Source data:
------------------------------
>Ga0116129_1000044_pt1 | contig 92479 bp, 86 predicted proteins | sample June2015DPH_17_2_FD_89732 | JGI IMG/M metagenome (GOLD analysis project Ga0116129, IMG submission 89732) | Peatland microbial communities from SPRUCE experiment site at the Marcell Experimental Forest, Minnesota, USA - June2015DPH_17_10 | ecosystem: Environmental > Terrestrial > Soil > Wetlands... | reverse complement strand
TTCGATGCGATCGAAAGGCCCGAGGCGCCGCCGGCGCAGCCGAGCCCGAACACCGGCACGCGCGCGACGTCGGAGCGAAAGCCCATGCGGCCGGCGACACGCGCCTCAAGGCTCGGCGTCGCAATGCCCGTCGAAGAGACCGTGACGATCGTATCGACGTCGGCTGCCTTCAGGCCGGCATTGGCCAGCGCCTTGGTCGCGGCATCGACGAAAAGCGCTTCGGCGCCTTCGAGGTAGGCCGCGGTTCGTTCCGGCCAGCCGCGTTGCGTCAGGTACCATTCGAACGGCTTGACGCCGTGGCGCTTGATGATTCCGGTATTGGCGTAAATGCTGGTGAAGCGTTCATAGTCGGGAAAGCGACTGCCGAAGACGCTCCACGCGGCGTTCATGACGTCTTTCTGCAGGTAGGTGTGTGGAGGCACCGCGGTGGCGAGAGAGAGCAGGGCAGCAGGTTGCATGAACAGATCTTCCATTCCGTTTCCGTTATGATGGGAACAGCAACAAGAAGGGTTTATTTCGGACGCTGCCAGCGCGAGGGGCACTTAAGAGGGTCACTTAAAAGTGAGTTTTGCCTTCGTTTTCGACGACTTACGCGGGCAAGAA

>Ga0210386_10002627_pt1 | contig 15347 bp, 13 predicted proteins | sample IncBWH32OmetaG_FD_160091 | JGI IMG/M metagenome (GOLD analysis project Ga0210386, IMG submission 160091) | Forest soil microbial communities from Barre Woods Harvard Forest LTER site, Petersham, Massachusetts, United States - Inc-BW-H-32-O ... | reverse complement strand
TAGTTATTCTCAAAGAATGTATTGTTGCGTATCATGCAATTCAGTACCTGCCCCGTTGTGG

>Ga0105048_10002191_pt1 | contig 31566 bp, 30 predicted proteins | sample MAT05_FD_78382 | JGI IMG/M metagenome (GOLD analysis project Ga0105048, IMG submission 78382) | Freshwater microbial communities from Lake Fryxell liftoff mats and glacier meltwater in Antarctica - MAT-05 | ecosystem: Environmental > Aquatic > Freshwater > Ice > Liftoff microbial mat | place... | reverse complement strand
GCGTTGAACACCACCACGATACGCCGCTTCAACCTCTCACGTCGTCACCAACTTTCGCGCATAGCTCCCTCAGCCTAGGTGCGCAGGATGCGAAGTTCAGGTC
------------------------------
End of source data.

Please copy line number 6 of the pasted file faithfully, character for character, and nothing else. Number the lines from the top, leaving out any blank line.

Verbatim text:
GCGTTGAACACCACCACGATACGCCGCTTCAACCTCTCACGTCGTCACCAACTTTCGCGCATAGCTCCCTCAGCCTAGGTGCGCAGGATGCGAAGTTCAGGTC